My recent shopping trip took me on an unexpected turn toward the existential.
It’s not every day one sees luck and faith available for purchase — and with faith on clearance.
The iphone in my pocket begged to take a picture. I would have loved sending it to Instagram (or Facebook or Twitter). And the right hashtag (#Targetfunny or #faithluckonsale) to underscore the experience.
But there were errands to run, and I thought maybe I’d circle back to the idea later on.
And just like any yoga nerd, I felt it lingering in the back of my mind.
Why couldn’t I just be contented with having a good laugh about it with my husband?
Because I have to create meaning out of the mundane, and often where this is none. That’s just how I roll.
Still, who wouldn’t be captivated?
I found the holy grail of a happy life – in the aisles of the East Memphis Target!
Clearly some sales executive higher-up deemed luck to be a little more valuable than faith. The powers-that-be slashed a few prices — and voila — the value of faith declined by 50%.
I knew the Pantanjali’s Yoga Sutras had something to say about this and wondered if he’d also thrown in any ideas about luck.
So I looked it up.
I found some talk of faith. And very little on luck.
The word “faith” can be a loaded word for many. It can be seen as something religious or spiritual or even out-dated. It brings up early childhood experiences in incense-filled cathedrals and Jesus’ “faith of a mustard seed” speech.
Substituting the word “trust” has been a good alternative for me.
Trust can be something like a seed that develops little by little. BKS Iyengar says that trust comes with experience. He describes faith as “felt trust” and says that it is instinctive. And then develops with effort and reflecting on one’s own experience.
There have been times when I’ve found it hard to have trust or faith — even in my yoga practice.
But I still do it. (Yes, and sometimes even just think about doing it).
I see results. I understand faith through my experience. Over time, I am able to believe that yoga can be of help. And that makes faith worth something to me.
As for luck, I’ve seen a lot of it. I’ve been at the right place at just the right time too often to doubt my good luck.
Luck can provide valuable resources. But I’ve found that, unlike faith or trust, there are very few actions I can take to create more luck.
Except maybe shop at Target, and be willing to pay full price.
At some point, I heard that Mr. Iyengar said something along the lines of this: Yoga teachers learn so much from their students that we should pay them to come to class.
I’m not even sure if I heard it right — it was third-hand or second-hand. But nevermind that…it’s what I thought I heard anyway.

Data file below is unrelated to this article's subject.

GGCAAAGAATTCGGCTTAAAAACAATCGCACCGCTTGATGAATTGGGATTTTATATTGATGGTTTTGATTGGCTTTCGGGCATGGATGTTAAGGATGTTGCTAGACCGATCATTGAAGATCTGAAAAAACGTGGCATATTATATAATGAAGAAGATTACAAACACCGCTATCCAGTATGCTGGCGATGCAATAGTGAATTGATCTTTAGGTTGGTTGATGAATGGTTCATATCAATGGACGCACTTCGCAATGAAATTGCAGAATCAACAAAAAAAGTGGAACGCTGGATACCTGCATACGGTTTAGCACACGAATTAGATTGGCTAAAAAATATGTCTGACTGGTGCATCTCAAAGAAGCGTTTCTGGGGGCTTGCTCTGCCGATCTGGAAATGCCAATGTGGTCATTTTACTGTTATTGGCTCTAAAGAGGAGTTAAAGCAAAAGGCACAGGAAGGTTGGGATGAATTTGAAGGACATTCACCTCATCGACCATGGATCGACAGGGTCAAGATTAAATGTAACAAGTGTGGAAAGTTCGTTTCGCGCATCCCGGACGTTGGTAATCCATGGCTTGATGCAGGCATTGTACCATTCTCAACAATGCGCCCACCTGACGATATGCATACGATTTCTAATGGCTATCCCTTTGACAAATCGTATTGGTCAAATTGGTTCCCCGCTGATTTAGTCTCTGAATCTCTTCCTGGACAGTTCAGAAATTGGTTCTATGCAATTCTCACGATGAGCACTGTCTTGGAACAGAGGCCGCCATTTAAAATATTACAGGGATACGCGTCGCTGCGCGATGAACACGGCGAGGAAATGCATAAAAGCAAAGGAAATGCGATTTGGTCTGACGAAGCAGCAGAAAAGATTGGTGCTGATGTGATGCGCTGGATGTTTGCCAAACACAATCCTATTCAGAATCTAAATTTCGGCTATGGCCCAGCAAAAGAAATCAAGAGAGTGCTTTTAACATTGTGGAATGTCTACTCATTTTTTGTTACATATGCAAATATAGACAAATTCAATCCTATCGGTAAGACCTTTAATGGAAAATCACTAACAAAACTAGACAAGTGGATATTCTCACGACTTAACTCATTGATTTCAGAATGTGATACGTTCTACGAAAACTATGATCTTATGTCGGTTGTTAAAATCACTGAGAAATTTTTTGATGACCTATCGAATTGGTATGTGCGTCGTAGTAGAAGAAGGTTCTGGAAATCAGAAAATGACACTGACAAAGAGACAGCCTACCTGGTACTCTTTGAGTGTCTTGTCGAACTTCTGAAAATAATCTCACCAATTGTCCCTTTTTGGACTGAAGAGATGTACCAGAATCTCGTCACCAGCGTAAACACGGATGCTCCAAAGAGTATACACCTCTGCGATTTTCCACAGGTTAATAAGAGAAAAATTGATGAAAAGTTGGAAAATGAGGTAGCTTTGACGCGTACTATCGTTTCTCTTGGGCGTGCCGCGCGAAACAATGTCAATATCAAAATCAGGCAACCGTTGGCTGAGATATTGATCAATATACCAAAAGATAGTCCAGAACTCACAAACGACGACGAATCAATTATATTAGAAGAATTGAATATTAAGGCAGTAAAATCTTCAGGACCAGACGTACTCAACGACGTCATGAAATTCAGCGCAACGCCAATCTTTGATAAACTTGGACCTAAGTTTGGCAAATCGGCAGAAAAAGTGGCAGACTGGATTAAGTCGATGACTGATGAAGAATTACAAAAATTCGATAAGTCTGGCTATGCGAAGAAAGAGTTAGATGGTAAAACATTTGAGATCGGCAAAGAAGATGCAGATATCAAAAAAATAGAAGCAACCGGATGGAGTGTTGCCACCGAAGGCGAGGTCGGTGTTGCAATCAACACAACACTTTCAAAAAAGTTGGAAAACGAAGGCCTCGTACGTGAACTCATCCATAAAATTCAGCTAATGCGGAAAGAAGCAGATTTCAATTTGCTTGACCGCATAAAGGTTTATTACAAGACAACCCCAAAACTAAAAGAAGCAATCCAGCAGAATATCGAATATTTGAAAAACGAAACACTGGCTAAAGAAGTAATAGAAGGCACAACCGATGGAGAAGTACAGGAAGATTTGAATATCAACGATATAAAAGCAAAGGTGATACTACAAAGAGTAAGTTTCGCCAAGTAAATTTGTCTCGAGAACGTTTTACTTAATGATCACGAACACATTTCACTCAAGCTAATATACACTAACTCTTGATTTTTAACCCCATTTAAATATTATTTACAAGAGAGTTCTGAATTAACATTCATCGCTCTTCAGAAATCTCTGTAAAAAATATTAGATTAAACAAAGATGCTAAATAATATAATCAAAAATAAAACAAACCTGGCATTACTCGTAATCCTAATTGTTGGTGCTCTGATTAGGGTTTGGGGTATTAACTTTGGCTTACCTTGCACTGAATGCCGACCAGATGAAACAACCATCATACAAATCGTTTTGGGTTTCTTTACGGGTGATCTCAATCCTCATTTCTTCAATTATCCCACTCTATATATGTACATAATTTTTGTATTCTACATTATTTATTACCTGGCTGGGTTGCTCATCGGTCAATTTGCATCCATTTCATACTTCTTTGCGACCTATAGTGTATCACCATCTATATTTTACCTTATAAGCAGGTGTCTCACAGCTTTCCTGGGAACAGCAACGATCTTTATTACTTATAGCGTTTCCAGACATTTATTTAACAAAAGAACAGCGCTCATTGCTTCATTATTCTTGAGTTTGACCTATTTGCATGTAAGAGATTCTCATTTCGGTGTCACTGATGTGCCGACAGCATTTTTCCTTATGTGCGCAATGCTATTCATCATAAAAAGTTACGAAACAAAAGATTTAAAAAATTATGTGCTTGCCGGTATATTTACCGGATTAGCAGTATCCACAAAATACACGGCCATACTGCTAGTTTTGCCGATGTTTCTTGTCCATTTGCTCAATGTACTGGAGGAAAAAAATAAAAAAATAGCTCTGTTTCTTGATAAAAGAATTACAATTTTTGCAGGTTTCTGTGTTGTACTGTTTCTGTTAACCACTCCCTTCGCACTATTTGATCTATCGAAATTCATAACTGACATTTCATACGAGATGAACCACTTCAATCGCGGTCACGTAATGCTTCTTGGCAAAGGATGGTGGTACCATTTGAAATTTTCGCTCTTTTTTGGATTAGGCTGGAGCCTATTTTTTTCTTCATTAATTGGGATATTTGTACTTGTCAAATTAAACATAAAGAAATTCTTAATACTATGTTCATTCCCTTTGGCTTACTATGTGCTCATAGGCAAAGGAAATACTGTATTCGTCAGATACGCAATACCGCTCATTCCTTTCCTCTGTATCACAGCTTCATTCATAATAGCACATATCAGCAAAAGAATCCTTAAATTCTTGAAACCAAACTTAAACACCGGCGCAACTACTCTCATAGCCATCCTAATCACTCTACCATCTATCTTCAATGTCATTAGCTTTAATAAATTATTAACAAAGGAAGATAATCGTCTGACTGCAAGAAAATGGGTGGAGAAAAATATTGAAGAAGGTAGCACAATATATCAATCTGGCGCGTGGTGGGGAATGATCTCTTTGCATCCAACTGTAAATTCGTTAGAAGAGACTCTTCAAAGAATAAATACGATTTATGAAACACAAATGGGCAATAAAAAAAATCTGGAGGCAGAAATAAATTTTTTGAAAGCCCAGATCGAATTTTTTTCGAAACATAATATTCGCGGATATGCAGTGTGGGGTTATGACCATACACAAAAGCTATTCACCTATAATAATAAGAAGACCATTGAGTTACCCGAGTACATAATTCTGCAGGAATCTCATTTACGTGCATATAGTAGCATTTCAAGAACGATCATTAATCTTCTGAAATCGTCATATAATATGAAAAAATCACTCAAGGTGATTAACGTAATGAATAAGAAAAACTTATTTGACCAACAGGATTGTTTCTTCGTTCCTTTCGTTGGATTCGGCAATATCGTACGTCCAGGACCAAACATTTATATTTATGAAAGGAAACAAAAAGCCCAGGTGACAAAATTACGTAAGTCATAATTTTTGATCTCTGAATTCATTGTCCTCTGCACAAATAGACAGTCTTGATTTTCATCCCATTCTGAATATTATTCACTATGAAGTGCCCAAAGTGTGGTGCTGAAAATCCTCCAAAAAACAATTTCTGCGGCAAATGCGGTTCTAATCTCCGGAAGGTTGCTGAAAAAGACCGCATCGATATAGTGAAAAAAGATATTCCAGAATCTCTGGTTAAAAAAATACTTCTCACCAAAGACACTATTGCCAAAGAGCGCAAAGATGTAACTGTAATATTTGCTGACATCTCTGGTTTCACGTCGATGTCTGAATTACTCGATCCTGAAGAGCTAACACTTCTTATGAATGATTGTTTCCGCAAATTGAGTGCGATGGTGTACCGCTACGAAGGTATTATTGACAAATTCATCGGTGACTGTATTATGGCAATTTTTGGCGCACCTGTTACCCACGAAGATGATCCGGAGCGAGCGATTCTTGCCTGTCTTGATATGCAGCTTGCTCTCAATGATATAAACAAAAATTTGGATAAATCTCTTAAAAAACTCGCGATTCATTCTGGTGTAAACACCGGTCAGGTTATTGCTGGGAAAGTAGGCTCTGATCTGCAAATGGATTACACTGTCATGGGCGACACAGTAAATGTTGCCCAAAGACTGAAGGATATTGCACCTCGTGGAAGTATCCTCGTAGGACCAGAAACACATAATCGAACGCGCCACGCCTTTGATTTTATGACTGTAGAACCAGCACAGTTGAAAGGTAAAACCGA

I have scoured my yoga books looking for evidence that he actually said this, but I haven’t found it. So for now I’m considering it an Iyengar Yoga urban legend – meant for yoga nerds like me.
After this past week of teaching the classes while Tedrah attended a yoga intensive, I didn’t need to know whether Mr. Iyengar said it or not.
Each of you showed me the power of yoga in the most potent ways I’ve seen in my (nearly) 20 years of practice and14 years of teaching.
We practiced some of the most strenuous poses – many of which I rarely teach. Poses like Warrior 1 & 2, Hero, Bow (as in bow-and-arrow), Upward Bow (even more intense than Bow) and a pose actually called Utkatasana (Intense Pose).
At times I have avoided teaching these. They wear me out. And poses named for battle-like behavior perplex my peace-loving self.
The first tenet of yoga is non-violence. How to reconcile a warrior pose with that?
It takes a lot of grit to practice this way and even more oomph to teach these poses. But as you have seen, practicing the warrior poses builds your strength of will — and can leave you feeling invigorated and satisfied.
You inspired me – demonstrating the Memphis grit and grind of our community spirit. You summoned the focus it takes to keep going when you’re tired. You shifted past some limiting thoughts, and came through.
Many of you accomplished new poses for the first time. I learned what is possible when you are encouraged to expect more from yourselves. And what happens when I let students know that I expect more.
All of these are the qualities of a great warrior.
Your work in class demonstrates the intelligence of your yoga practice on many levels: the physical, mental (how-to), wisdom (including knowing how much to do/not do), emotional and the potency of your will.
It is a joy to see your progress! Thank you for sharing this journey with me and our studio. I learn so much from you.
For me, the keys to any transformative practice are:
PRACTICE + TIME.
Iyengar Yoga appeals to me precisely because it promises no quick fixes & promises that you will face many challenges.
In fact, one of the main ideals espoused in ancient yoga texts speaks right to this:
“The practice of yoga is firmly established when cultivated consistently, with devotion over a prolonged period of time.” (Sutra 1.14 of the Yoga Sutras of Patanjali)
Yoga explains the experience of serenity, provides recommendations for overcoming obstacles, and outlines practices to de-clutter your mind.
The ongoing practice of discovery is where I find the benefits of practice.
Through yoga, I remember and re-remember that living the life I want takes time, effort, and a lot of commitment. I learn over and over how I can relate to any obstacles in new ways. I bump up against my stuck places, and yoga practice helps me consider what’s behind the stuck-ness.
Spend just a few minutes on the Internet, and you’ll find 5 easy steps to any intractable problem or diagnosis. Usually, the faster I move to solve a problem (without seeking to understand) only exacerbates the original problem.
Here’s an antidote to “10 easy steps:”
“[Yoga] aims to map out a path that all may follow. It offers advice, methods, and a philosophical framework at a level that even a newcomer to the practice of yoga may grasp. It does not offer shortcuts or vain promises to the gullible…the light that yoga sheds on life is something special. It is transformative. It does not just change the way we see things; it transforms the person who sees. It brings knowledge and elevates it to wisdom.”
–BKS Iyengar in his book Light on Life.
The other day a student asked me this question.
He came to yoga after years after hearing about it from his wife, a long-time yoga practitioner. This man’s relationship to yoga has developed quickly. Immediately after beginning yoga classes, he established a practice of his own. I could see from week-to-week that he practiced the things he was learning in class.